Chelsea (26:38): No.

Dr.Nicole (26:39): Okay. So all this time, so almost so 24 hours? Yes. Was it okay?

Chelsea (26:45): Yes. Okay. Yeah. I was doing all the things. I had a hour long, what is that thing called? Affirmations tape. So I would listen to that. And then once that was over, I would listen to music for an hour or two. I danced around. I swayed with my husband. Sure. I bounced on the ball. I used the peanut ball. I just never stopped moving. Right.

Dr.Nicole (27:08): Did you rest, rest at all?

Chelsea (27:11): No.

Dr.Nicole (27:13): I'm at out here asking dumb questions apparently, but I just

Chelsea (27:18): Couldn't. Right. No, they were coming. They're coming. Right. All the time. I mean, part of what helped me to continue using my tools and pushing through was that pain equals progress. Pain equals progress. We're going to have a baby here. So it's, it's got to be painful. It ain't going to be always, so let's just, whatever. The more pain, the better. Because I've been going through three or four days of mild pain consistently that didn't get me anywhere. So if we got to go through a day or two of intense pain to get us somewhere, I, I'll do it. Okay. So that was kind of my head space.

Dr.Nicole (28:04): Gotcha. Gotcha.

Chelsea (28:05): Very, I can be very headstrong and determined in what I want.

Dr.Nicole (28:10): So

Chelsea (28:12): They were like, are you okay? Because we're watching the monitor and these contractions are crazy. Right, right. I was like, I wasn't really answering because I You were breathing.

Dr.Nicole (28:21): Sure. Yes. I

Chelsea (28:23): Was like, yes, I'm here. Yes.

Dr.Nicole (28:25): Oh my goodness. Okay. So Friday night, you said the doctor was going off. She said things, you were making progress, but they had to turn off the Pitocin. And then what happened from there? So

Chelsea (28:36): She said, turning it off, make me lose any progress. And they'll just start cranking it back up from the bottom again and hopefully find the sweet spot. That's what they call the sweet spot spot for me. And I was like, okay, well, let me just embrace this period of rest. This will be the first time in the day that I'm not contracting, or really in days that I'm not contracting. So I took that to rest, and I think I took a little nap. And then the next doctor came in on her shift and she sat on the couch. None of the other doctors sat on the couch. So I'm looking at her, what you doing? Why you sitting down?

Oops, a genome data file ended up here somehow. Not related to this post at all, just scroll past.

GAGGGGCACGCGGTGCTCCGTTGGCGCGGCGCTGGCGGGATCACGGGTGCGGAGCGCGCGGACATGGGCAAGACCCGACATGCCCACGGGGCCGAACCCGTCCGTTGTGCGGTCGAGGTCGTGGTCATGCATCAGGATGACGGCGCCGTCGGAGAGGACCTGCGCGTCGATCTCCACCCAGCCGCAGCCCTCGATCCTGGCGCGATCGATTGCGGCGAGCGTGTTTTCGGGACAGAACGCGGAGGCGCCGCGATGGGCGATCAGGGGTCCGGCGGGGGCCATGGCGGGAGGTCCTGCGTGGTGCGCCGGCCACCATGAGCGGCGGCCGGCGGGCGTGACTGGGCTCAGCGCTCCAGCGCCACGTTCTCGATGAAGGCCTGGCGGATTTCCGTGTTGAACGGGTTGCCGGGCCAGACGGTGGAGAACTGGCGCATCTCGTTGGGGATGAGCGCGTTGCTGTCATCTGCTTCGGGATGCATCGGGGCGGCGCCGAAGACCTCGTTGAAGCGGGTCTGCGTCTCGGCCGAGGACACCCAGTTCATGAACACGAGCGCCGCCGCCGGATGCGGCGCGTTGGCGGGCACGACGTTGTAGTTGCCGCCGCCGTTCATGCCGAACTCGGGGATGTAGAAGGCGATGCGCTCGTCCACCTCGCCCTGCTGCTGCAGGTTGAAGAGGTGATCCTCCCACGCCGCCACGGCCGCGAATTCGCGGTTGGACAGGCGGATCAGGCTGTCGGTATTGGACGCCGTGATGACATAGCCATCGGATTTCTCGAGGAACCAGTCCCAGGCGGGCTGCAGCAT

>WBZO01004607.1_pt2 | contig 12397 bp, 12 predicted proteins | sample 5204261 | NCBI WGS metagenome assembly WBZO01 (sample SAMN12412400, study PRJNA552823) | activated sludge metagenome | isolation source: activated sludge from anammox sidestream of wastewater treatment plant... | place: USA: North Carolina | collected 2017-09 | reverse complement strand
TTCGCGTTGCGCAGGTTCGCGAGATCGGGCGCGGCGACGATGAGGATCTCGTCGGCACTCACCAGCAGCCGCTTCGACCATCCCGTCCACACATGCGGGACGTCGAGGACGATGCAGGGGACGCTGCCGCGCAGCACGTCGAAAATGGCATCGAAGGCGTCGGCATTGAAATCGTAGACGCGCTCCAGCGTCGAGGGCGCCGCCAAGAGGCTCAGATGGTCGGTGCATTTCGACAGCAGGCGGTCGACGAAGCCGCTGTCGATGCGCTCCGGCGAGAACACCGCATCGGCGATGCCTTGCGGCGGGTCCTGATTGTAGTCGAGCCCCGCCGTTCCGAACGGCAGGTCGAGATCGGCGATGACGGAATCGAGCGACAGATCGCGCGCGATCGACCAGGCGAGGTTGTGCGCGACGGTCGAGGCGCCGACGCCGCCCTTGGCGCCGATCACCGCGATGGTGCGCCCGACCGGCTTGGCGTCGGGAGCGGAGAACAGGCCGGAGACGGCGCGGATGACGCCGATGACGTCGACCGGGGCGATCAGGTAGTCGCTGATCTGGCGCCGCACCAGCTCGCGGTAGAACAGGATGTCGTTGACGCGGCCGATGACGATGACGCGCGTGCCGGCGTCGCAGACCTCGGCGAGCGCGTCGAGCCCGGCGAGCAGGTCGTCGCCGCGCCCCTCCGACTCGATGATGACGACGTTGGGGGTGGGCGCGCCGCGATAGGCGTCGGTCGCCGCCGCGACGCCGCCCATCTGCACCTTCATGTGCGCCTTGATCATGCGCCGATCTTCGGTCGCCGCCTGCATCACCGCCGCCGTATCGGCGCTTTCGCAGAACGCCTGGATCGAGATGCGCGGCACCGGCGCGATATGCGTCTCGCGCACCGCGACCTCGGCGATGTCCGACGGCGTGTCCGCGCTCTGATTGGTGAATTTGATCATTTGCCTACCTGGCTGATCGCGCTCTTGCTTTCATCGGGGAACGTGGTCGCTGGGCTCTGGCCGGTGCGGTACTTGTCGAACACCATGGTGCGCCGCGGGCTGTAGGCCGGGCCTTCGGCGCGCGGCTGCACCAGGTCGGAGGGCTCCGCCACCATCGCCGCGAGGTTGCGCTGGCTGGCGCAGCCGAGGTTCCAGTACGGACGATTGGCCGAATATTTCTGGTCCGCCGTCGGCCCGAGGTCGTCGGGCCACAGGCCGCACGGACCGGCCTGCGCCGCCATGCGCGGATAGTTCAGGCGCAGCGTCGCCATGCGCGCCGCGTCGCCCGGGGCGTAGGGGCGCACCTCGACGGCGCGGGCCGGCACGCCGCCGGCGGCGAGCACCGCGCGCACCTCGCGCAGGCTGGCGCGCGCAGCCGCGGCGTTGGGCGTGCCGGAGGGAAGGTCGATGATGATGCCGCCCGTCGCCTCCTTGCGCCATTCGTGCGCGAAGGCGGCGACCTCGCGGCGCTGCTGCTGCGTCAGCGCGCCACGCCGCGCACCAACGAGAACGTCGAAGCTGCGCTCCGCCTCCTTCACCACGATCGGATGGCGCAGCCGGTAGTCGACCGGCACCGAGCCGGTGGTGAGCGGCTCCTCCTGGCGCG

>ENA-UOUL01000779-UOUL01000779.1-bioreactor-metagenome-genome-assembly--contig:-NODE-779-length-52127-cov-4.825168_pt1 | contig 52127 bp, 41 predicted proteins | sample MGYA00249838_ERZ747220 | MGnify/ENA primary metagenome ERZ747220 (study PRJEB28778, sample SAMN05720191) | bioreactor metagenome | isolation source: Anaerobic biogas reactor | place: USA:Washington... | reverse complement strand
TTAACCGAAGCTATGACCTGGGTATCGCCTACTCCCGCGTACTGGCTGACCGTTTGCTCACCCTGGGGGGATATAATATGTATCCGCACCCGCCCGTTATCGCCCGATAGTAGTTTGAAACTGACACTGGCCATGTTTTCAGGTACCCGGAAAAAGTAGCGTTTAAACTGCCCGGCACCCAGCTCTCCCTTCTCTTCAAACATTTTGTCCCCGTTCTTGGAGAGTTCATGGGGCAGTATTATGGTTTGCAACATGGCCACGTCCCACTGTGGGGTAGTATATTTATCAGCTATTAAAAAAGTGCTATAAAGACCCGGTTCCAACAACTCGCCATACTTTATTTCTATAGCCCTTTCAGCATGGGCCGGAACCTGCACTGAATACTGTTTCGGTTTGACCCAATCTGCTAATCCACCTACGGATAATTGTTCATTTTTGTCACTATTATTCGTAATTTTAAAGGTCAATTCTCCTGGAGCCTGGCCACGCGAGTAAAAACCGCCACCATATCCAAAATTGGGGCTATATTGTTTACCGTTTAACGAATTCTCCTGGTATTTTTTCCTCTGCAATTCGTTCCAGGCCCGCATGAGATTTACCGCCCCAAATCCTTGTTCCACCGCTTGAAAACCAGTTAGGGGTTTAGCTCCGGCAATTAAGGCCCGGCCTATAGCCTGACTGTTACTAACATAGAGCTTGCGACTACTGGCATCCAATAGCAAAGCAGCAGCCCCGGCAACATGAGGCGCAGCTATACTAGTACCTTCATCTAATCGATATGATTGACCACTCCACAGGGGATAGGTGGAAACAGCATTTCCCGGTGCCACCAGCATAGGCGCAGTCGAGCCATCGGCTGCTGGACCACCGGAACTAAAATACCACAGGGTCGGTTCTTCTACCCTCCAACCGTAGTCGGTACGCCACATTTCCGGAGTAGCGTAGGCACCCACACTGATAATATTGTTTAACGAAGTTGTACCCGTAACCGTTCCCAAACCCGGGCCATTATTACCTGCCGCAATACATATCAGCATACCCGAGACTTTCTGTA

Dr.Nicole (29:17): And when did she come in?

Chelsea (29:19): She came in the night shift.

Dr.Nicole (29:22): Okay. That's right. Okay. Yeah.

Chelsea (29:24): This is maybe 10 o'clock. Okay. No, maybe nine o'clock.

Dr.Nicole (29:28): Okay.

Chelsea (29:28): Okay. About nine o'clock. Okay. And she's like, Hey, Chelsea, how's it going? Blah, blah, blah. And I'm like, get to the point because you're sitting down. What is it?

Dr.Nicole (29:37): Let me tell you something. I'm going to be like, let me be on

Dr.Nicole (29:41): When I come in your room because you go,

Chelsea (29:44): I mean, I didn't say that to her. I know what you mean. That's what my demeanor is like. Okay, I know where you're going somewhere. Yes. So she's honestly, I think we need to start talking about a C-section. And I'm like, why is that? And she says, it's now been over 24 hours that your water broke. You've been on OSA for over 24 hours. We should be further along than we are. We don't know how long it's going to take. Da da. And then she says, this was new information to me. And with having a big baby, even if you do go through with vaginal delivery, you risk things like shoulder dystocia. And I'm like, wait a minute. What big baby? What are you talking about? Right. And she was like, oh, they didn't tell you they think that your baby's going to be nine pounds in three ounces.